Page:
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September 21, 1993


Appeal from the Circuit Court of the St. Louis County. Hon. William Corrigan.

Clifford H. Ahrens, Judge, Stanley A. Grimm, Judge, concurs. Carl R. Gaertner, Judge, concurs.

The opinion of the court was delivered by: Ahrens

Defendant appeals from a judgment in favor of plaintiff entered pursuant to a jury verdict on claims for alienation of affections and criminal conversation. The jury awarded actual damages of $71,000.00 and punitive damages of $100,000.00 on the alienation of affections count and $10,000.00 actual damages and $40,000.00 punitive damages on the criminal conversation count.

We affirm.

Plaintiff and his ex-wife, Mary Kathleen (Kathy), were married in 1969 and had four children. During the early 1980's, they became acquainted with defendant and his family. Beginning in or about July, 1983, defendant and Kathy began seeing one another. The relationship included regular meetings which sometimes included sexual intercourse. During the affair, Kathy became pregnant by defendant in January, 1984, and in August, 1984. The first pregnancy ended in an abortion, which was paid for by defendant. The second pregnancy ended in a miscarriage, although another abortion had been planned. The affair continued without plaintiff's knowledge until his discovery of love letters from defendant to Kathy in February, 1985. Despite this discovery, plaintiff continued to care for his wife and tried to preserve their marriage. Kathy filed an action for dissolution of marriage. Plaintiff and Kathy were divorced on October 28, 1987. Defendant and Kathy married in November, 1987.

Defendant's first point asserts that the trial court erred in its verdict directing instruction on the count for alienation of affections, because it misdirected the jury on the issue of intent. There is no M.A.I. verdict directing instruction on alienation of affections, so a not-in-M.A.I. instruction was used. The verdict directing instruction given by the trial court is as follows:

Your verdict must be for the Plaintiff, John Kirk Miller, if you believe:

First, Plaintiff John Kirk Miller was married to Mary Kathleen Miller, and

Second, Defendant Timothy Neill, committed acts which caused Plaintiff, John Kirk Miller, to lose the society, comfort, affection, and assistance of Mary Kathleen Miller, and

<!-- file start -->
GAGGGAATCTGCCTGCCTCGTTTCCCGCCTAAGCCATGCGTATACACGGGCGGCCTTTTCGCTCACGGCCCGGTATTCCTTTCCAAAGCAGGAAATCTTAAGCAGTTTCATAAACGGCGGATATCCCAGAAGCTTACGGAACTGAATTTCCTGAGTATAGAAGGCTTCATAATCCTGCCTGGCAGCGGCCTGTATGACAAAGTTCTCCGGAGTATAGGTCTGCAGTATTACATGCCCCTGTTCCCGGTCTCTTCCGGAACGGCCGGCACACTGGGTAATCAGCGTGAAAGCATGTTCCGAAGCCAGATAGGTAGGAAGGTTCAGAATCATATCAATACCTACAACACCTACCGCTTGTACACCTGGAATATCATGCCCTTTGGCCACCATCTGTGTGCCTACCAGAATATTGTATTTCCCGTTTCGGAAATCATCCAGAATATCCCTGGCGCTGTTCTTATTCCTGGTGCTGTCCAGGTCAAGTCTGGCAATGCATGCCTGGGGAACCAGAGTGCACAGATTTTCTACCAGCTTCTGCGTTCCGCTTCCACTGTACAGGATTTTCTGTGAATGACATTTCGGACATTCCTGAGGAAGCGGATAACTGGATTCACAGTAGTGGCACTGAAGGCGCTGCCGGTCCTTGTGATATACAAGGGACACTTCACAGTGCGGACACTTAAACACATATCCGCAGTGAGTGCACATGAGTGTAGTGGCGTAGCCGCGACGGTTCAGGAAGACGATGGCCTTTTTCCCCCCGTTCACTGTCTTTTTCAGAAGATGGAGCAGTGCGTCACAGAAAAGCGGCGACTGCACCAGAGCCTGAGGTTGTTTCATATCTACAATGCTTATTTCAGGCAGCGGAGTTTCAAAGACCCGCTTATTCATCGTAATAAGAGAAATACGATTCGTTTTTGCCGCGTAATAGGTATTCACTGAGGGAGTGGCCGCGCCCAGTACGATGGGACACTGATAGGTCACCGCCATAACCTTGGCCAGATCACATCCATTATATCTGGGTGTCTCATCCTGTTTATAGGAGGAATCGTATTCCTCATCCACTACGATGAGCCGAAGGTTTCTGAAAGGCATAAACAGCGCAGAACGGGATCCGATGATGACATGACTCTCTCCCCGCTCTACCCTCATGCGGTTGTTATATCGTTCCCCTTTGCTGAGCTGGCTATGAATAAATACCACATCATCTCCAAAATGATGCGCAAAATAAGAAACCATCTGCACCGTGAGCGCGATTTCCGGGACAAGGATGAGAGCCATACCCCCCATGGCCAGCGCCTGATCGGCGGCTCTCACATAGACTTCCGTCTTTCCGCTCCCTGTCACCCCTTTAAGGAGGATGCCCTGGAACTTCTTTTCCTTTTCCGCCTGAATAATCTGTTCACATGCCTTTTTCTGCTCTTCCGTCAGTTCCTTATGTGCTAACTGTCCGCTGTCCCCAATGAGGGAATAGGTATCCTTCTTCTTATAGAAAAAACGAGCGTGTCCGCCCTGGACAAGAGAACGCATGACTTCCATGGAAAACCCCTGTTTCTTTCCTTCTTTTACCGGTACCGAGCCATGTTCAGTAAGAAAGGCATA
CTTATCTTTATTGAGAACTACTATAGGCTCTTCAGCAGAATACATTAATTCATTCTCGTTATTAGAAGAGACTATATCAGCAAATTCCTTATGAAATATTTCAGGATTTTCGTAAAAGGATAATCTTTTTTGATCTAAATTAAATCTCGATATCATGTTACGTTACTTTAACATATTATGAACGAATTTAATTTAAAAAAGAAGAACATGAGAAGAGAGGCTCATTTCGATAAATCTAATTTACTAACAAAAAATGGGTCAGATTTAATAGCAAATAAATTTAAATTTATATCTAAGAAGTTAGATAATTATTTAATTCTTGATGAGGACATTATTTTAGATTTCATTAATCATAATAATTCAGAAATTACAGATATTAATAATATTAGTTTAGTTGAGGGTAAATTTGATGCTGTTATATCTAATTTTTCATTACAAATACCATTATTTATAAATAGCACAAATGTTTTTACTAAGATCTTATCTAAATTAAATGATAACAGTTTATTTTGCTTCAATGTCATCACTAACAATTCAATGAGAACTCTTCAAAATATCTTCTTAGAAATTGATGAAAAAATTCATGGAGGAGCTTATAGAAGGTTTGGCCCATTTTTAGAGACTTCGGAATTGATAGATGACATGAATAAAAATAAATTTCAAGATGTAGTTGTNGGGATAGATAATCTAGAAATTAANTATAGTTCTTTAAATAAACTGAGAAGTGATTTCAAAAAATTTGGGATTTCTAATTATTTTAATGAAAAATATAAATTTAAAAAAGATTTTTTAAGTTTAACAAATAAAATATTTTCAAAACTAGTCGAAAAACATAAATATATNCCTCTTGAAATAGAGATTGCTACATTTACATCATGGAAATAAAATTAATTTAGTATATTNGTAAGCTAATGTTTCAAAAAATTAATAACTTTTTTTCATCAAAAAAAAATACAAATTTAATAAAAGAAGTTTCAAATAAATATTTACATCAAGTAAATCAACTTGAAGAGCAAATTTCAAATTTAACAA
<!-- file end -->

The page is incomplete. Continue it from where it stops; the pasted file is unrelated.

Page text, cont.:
Third, Defendant Timothy Neill acted intentionally and

Fourth, Plaintiff, John Kirk Miller, was thereby damaged.

"A not-in-M.A.I. instruction authorizing a verdict must require a jury to find all the ultimate facts necessary to sustain the verdict except those which the parties have unmistakenly conceded." Frederic v. O'Keefe, 820 S.W.2d 107 (Mo. App. 1991). "Alienation of affections is an intentional tort, and the elements are defendant's wrongful conduct, plaintiff's loss of the affections or consortium of his spouse, and the causal connection between such conduct of defendant and the loss by plaintiff." Gibson v. Frowein, 400 S.W.2d 418, 421 (Mo. banc 1966).

Defendant argues the above instruction is inadequate since it does not require a finding that the acts which caused the alienation are wrongful, thereby allowing the jury to hold defendant liable for any act committed intentionally which caused plaintiff to lose the society and comfort of his wife, without regard to wrongfulness. We disagree. The Missouri Supreme Court has stated "that an action of alienation of affections is based on inherently wrongful acts of the defendant intentionally done which have the natural and probable consequence of alienating the affections of the spouse of the plaintiff, and which in the particular case had that result." Id. at 421 (emphasis ours). This Court, with regard to alienation of affections actions, has referred to a defendant's conduct which is "inherently wrong and seductive." Kraus v. Kraus, 693 S.W.2d 869, 873 (Mo. App 1985). In Kraus, we approved a verdict directing instruction which did not specifically require a finding that defendant's conduct must have been wrongful. The verdict director in this alienation of affections action is not defective for failure to include the word 'wrongful' to describe defendant's actions. The verdict director given in this case deviates from that approved in Kraus. *fn1 However, we may reverse a case for instructional error only when we find that the instructions contain an error of substance with substantial potential for prejudicial effect. Id. at 873. We find no prejudicial error resulting from this deviation.

Defendant further argues that the verdict director is in error because it allows the jury to award damages for the doing of acts which were not intended to cause an alienation of Kathy Miller's affections. A defendant need not have intended to cause an alienation of affections between a plaintiff and spouse, however. The defendant need only have intended to do the acts which resulted in the loss of consortium between spouses. "In an action for alienation of affections, a person is presumed to intend the natural and probable consequences of [his/her] voluntary acts." Gibson, 400 S.W.2d at 421. We find that verdict ...

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